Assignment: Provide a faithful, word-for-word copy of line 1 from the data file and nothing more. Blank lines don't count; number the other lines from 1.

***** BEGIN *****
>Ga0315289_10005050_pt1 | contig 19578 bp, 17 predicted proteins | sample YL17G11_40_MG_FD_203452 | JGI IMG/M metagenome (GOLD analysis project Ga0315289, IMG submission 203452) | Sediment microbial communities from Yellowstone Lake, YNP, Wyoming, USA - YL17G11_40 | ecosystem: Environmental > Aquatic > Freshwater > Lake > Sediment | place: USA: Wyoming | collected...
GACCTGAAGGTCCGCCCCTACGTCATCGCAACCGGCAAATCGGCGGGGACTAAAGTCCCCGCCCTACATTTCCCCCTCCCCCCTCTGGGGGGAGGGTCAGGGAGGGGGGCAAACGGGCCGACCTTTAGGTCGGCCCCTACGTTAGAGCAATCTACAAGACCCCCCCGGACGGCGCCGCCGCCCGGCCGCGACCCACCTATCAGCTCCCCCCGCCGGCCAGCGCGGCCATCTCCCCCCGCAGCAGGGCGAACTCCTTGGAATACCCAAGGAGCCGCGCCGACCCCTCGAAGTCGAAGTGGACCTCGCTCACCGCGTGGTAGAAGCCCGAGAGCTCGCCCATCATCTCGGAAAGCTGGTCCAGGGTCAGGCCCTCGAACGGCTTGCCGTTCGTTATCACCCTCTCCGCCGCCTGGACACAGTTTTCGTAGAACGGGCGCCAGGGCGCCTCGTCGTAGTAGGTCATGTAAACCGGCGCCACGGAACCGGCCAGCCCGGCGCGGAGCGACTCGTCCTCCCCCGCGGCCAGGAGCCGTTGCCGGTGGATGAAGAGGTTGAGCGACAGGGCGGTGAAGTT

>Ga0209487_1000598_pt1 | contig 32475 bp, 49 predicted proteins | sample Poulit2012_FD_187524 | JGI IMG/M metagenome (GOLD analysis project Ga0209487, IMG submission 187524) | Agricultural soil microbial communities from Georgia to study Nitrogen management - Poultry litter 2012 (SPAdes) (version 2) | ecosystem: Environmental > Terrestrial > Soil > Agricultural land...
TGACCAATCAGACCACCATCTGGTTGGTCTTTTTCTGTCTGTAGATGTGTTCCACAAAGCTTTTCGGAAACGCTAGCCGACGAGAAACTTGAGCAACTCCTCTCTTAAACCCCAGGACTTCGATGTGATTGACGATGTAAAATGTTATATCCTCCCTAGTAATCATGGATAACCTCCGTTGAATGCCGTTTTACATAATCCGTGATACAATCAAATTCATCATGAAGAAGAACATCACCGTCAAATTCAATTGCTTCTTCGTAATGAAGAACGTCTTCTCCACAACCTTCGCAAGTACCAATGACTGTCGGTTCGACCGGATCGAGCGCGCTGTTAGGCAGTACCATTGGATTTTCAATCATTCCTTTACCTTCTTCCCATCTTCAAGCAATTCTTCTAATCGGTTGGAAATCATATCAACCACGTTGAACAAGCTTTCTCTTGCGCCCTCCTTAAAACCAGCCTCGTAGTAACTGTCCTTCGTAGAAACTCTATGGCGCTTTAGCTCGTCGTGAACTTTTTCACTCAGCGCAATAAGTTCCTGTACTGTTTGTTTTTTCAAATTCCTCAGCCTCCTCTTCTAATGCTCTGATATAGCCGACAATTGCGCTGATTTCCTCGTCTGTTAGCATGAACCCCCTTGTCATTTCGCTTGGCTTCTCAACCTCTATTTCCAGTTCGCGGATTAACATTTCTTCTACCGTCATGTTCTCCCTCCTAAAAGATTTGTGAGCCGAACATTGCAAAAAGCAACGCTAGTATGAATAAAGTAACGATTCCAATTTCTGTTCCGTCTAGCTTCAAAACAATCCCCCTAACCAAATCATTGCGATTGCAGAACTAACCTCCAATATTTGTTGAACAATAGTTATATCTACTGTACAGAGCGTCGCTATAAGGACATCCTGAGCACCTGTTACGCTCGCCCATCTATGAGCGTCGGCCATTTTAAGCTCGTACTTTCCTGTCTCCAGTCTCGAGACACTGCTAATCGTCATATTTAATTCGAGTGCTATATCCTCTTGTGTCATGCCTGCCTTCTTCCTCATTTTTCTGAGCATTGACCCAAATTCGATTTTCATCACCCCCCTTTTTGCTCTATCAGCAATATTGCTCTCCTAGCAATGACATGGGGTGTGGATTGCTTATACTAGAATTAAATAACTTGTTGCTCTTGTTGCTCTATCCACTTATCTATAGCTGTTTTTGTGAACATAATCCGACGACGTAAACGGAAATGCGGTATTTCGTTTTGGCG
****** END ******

>Ga0315289_10005050_pt1 | contig 19578 bp, 17 predicted proteins | sample YL17G11_40_MG_FD_203452 | JGI IMG/M metagenome (GOLD analysis project Ga0315289, IMG submission 203452) | Sediment microbial communities from Yellowstone Lake, YNP, Wyoming, USA - YL17G11_40 | ecosystem: Environmental > Aquatic > Freshwater > Lake > Sediment | place: USA: Wyoming | collected...